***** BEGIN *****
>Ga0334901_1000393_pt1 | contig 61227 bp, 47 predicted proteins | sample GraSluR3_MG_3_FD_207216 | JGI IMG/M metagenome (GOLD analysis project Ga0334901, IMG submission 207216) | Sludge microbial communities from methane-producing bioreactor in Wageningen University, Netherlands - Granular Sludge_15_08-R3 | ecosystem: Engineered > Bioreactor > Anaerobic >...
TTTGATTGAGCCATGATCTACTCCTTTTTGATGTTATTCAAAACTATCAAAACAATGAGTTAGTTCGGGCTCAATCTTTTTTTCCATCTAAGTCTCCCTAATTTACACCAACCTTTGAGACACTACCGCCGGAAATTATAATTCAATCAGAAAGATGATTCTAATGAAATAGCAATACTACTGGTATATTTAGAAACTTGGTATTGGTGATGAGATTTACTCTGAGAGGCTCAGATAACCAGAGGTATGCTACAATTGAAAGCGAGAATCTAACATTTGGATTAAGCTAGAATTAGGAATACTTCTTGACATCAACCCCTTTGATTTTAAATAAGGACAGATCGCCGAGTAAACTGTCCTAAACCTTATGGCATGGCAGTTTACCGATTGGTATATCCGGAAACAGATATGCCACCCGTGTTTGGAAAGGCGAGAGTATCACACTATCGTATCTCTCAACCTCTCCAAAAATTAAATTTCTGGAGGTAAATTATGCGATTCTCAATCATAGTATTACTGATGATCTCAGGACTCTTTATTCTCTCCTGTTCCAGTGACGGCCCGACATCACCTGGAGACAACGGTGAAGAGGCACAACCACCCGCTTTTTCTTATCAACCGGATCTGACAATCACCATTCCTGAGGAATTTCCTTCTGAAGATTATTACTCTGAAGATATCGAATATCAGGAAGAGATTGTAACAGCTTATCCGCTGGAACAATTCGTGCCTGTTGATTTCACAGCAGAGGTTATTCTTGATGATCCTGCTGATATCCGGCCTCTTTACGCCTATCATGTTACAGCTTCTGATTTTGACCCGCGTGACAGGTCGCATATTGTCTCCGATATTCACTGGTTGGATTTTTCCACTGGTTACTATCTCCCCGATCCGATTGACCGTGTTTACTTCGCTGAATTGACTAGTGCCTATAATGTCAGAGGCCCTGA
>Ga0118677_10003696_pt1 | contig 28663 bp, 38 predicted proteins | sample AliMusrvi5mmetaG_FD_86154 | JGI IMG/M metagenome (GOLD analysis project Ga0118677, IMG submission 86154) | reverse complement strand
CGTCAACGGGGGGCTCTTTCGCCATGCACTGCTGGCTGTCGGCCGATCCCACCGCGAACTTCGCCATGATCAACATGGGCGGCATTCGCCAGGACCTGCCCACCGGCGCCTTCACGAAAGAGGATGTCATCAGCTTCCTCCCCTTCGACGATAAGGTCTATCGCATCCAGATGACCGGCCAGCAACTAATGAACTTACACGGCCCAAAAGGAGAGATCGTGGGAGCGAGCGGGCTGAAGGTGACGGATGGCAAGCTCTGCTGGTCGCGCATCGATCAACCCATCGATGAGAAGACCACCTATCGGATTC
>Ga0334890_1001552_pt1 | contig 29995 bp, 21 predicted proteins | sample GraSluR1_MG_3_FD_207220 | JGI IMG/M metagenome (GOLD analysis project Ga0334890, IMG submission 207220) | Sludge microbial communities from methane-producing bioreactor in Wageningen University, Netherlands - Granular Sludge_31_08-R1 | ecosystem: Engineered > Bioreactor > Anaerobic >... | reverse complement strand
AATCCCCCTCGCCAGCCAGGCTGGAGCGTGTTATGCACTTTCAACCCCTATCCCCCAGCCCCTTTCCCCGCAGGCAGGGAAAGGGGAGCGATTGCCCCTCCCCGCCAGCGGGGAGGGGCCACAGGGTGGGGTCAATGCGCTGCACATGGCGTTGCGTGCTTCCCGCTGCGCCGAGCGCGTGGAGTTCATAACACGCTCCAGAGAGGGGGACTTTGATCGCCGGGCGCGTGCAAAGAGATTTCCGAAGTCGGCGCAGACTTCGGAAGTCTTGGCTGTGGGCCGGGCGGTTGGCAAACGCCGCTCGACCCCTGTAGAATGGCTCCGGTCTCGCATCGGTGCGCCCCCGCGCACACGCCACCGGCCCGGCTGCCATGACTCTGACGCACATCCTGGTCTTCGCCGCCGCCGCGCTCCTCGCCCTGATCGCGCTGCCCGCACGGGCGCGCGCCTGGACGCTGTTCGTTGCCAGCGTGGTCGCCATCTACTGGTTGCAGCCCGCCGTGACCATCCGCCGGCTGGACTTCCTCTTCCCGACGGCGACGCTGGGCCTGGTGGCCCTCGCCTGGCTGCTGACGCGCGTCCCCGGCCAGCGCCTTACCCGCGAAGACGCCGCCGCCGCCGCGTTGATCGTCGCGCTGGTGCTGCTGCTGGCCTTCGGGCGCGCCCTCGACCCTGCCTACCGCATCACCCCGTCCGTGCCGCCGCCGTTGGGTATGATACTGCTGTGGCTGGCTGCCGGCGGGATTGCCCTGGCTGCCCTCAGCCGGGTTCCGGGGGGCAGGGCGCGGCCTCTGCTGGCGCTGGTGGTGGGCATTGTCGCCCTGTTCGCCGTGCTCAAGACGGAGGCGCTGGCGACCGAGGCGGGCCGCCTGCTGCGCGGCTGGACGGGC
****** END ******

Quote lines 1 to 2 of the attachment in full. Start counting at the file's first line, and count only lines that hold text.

>Ga0334901_1000393_pt1 | contig 61227 bp, 47 predicted proteins | sample GraSluR3_MG_3_FD_207216 | JGI IMG/M metagenome (GOLD analysis project Ga0334901, IMG submission 207216) | Sludge microbial communities from methane-producing bioreactor in Wageningen University, Netherlands - Granular Sludge_15_08-R3 | ecosystem: Engineered > Bioreactor > Anaerobic >...
TTTGATTGAGCCATGATCTACTCCTTTTTGATGTTATTCAAAACTATCAAAACAATGAGTTAGTTCGGGCTCAATCTTTTTTTCCATCTAAGTCTCCCTAATTTACACCAACCTTTGAGACACTACCGCCGGAAATTATAATTCAATCAGAAAGATGATTCTAATGAAATAGCAATACTACTGGTATATTTAGAAACTTGGTATTGGTGATGAGATTTACTCTGAGAGGCTCAGATAACCAGAGGTATGCTACAATTGAAAGCGAGAATCTAACATTTGGATTAAGCTAGAATTAGGAATACTTCTTGACATCAACCCCTTTGATTTTAAATAAGGACAGATCGCCGAGTAAACTGTCCTAAACCTTATGGCATGGCAGTTTACCGATTGGTATATCCGGAAACAGATATGCCACCCGTGTTTGGAAAGGCGAGAGTATCACACTATCGTATCTCTCAACCTCTCCAAAAATTAAATTTCTGGAGGTAAATTATGCGATTCTCAATCATAGTATTACTGATGATCTCAGGACTCTTTATTCTCTCCTGTTCCAGTGACGGCCCGACATCACCTGGAGACAACGGTGAAGAGGCACAACCACCCGCTTTTTCTTATCAACCGGATCTGACAATCACCATTCCTGAGGAATTTCCTTCTGAAGATTATTACTCTGAAGATATCGAATATCAGGAAGAGATTGTAACAGCTTATCCGCTGGAACAATTCGTGCCTGTTGATTTCACAGCAGAGGTTATTCTTGATGATCCTGCTGATATCCGGCCTCTTTACGCCTATCATGTTACAGCTTCTGATTTTGACCCGCGTGACAGGTCGCATATTGTCTCCGATATTCACTGGTTGGATTTTTCCACTGGTTACTATCTCCCCGATCCGATTGACCGTGTTTACTTCGCTGAATTGACTAGTGCCTATAATGTCAGAGGCCCTGA